BP's First Nightmare Is Now Named Alex: Tropical Storm Heading For Gulf Of Mexico Ground Zero
It was only a matter of time before "inclement weather" tested the BP falling knifers. Provisionally titled Tropical Storm Alex (currently disturbance 93L), the first tropical storm of the Atlantic hurricane season, is now expected to enter the GoM area as soon as next week, causing unpredictable and possibly irreparable harm to BP's clean up efforts. And this is just the beginning: as Bloomberg reminds: "Forecasters are predicting this year’s Atlantic hurricane season, which runs from June 1 to Nov. 30, may be among the most active on record...Three storms, two of them hurricane-level, may pass through the oil spill area, while three more may come close enough to affect cleanup operations and other rig activity, AccuWeather Inc. chief hurricane forecaster Joe Bastardi said." We are confident all those who have written exhaustive multi-page investment theses vouching their certainty that BP is at least a doublebagger have factored in such completely unpredictable factors as 100+ mph winds and currents that bring BP's tarballs all the way up to Virginia along the eastern seaboard.
How is BP preparing for this contingency? With yet more promises.
BP is developing a new containment response that will help clean-up operators to connect and disconnect oil-recovery systems faster, allowing the company to capture more oil ahead of and following a storm, said John Pack, a BP spokesman in London. Some of the changes will be ready before July, he said.
And here is the Wunderground Blog with an exhaustive analysis of L93/Alex:
A concentrated region of intense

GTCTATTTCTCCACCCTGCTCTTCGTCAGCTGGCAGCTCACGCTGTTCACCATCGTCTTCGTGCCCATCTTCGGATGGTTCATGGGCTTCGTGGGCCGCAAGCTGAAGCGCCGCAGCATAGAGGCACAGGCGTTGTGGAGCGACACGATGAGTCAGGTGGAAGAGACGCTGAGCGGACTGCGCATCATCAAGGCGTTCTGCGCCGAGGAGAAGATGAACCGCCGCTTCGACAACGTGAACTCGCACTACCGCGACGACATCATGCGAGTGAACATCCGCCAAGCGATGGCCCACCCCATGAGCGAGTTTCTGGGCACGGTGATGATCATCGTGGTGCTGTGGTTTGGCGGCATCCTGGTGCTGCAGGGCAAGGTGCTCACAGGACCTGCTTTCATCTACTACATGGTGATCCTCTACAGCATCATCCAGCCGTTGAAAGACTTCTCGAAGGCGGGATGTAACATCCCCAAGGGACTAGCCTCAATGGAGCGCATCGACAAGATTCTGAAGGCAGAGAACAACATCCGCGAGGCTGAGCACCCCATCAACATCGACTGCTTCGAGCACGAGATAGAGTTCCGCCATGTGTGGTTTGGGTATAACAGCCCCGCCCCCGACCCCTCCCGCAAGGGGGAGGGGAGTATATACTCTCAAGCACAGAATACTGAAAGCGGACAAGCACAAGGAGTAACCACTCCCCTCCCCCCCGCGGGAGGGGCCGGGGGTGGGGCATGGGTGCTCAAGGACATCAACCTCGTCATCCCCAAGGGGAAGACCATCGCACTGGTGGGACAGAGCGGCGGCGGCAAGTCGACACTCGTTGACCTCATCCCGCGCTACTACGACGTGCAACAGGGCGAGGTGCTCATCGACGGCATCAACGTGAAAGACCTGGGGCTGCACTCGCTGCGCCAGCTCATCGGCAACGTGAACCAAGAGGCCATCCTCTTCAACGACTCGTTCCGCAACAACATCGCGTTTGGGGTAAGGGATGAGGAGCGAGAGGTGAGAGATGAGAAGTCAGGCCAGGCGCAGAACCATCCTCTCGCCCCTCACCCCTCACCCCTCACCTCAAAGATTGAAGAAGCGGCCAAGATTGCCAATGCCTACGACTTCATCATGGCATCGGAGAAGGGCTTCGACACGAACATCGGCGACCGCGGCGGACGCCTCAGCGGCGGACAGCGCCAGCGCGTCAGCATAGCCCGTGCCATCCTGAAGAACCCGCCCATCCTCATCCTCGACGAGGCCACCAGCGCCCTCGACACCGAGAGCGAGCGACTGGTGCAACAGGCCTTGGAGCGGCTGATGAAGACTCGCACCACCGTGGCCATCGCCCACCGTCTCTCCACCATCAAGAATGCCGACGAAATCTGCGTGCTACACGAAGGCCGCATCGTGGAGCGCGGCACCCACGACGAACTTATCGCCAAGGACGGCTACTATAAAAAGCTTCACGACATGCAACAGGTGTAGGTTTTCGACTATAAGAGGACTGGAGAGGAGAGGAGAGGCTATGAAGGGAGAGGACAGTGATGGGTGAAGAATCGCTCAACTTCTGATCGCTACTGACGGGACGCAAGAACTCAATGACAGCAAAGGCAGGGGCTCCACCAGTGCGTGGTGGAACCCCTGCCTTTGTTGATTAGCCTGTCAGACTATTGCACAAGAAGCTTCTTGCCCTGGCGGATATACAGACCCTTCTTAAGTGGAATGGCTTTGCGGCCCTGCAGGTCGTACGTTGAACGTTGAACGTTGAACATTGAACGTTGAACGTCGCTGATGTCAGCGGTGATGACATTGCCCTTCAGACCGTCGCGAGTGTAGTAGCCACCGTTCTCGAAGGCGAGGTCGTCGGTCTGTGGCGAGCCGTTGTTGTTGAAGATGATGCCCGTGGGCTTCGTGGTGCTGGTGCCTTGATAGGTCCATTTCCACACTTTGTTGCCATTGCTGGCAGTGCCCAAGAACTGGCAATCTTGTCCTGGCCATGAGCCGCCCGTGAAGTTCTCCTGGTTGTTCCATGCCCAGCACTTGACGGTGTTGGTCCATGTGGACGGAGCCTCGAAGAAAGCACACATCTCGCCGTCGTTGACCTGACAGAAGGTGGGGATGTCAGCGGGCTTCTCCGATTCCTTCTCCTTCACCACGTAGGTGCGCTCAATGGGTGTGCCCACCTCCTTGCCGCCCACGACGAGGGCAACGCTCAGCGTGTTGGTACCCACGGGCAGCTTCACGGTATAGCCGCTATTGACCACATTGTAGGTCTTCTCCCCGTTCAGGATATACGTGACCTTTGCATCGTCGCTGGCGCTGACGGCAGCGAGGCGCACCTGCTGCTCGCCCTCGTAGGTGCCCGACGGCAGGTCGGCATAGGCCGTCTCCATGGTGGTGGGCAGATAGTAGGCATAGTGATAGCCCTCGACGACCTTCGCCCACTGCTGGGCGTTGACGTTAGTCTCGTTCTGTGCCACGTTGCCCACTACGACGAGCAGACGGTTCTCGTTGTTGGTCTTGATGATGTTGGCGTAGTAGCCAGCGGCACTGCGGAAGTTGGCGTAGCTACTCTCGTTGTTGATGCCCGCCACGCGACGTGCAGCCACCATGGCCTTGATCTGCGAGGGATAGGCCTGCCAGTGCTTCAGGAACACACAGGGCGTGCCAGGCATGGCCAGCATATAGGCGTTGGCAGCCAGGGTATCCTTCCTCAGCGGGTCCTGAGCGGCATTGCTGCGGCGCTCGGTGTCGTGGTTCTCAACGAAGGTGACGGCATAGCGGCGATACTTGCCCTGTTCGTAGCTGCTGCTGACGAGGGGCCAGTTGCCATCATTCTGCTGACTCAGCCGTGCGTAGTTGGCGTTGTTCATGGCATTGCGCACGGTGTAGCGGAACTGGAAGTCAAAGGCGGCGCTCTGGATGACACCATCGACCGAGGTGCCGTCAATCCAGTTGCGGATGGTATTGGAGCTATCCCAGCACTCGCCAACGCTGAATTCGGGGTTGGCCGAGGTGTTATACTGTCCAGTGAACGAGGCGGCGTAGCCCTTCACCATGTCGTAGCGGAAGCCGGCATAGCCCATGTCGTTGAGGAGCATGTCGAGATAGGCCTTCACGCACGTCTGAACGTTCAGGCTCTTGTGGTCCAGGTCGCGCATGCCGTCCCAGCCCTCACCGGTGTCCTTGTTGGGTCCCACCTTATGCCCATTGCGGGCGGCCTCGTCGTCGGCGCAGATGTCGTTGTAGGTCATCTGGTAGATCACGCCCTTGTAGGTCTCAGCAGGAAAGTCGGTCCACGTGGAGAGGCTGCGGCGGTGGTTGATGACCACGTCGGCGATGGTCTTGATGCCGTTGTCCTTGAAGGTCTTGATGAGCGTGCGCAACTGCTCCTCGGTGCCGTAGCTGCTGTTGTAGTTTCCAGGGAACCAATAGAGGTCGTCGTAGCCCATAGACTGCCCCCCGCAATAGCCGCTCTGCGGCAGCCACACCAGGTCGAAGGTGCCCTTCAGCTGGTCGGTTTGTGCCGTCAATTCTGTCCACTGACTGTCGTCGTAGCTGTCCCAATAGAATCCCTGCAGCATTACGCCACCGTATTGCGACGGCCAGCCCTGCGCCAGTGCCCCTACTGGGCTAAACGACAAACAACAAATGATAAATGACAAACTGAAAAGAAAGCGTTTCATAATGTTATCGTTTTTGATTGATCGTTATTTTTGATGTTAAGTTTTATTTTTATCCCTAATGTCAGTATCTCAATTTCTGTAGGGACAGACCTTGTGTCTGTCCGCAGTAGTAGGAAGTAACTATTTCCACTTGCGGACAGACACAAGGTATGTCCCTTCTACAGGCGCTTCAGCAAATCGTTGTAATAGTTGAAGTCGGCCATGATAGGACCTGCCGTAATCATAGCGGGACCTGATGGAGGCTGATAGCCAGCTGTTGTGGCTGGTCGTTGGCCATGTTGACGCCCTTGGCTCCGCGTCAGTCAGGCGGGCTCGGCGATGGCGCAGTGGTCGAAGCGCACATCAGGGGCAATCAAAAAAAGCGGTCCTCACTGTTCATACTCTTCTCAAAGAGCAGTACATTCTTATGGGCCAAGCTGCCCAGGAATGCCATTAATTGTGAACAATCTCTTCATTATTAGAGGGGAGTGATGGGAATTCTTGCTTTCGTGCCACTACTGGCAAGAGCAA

thunderstorms associated with a tropical wave has developed in the
central Caribbean, a few hundred miles south of Puerto Rico. This
disturbance was designated Invest 93L
by NHC this morning, and has the best chance to become Tropical Storm
Alex of any system we've seen so far this year. The disturbance is
located near Buoy 42059, and this buoy has been reporting winds of 5 - 15 knots this morning. So far, pressures are not falling. Water vapor satellite loops
show that 93L is embedded in a large region of moist air. Some dry
continental air from North America is over the western Caribbean, but
this dry air is too far away to interfere with development today and
Tuesday. Wind shear
is a low 5 - 10 knots. The high wind shear associated with the strong
winds of the subtropical jet stream are over the northern Caribbean,
too far north to interfere with development. Sea Surface Temperatures
are plenty warm, a record 29 - 30°C. The Madden-Julian oscillation currently favors upward motion over the Caribbean, which will act to increase the chances of tropical storm formation this week. The Madden-Julian oscillation
is a pattern of enhanced rainfall that travels along the Equator from
west to east. The pattern has a wet phase with large-scale rising air
and enhanced thunderstorm activity, followed by a dry phase with
large-scale sinking air and suppressed thunderstorm activity. Each
cycle lasts approximately 30 - 60 days. When the Madden-Julian
oscillation is in its wet phase over a hurricane-prone region, the
chances for tropical storm activity are greatly increased. The only
negative for 93L would seem to be the lack of spin; the University of Wisconsin 850 mb relative vorticity analysis is showing only meager amounts of spin at 850 mb (roughly 5,000 feet in altitude.)
Figure 1. Morning visible satellite image of the central Caribbean disturbance 93L.
Forecast for 93L
is giving 93L a 20% chance of developing into a tropical depression by
Wednesday morning, which is a reasonable forecast. With wind shear
expected to drop to low values less than 10 knots over the central and
western Caribbean this week (Figure 2), I don't see any major
impediments to the storm becoming a tropical depression by Friday. The
ECMWF model is the most aggressive in developing this system, taking it
into the Gulf of Mexico as a hurricane next week. The NOGAPS model
keeps the storm weak and farther south, predicting that 93L will bring
heavy rains to northern Honduras as a tropical disturbance or tropical
depression on Friday and Saturday. The GFS model does not develop 93L.
Expect 93L to bring flooding rains of 3 - 6 inches to Jamaica, eastern
Cuba, and extreme southwestern Haiti on Wednesday. These rains will
spread to the Cayman Islands and central Cuba by Thursday.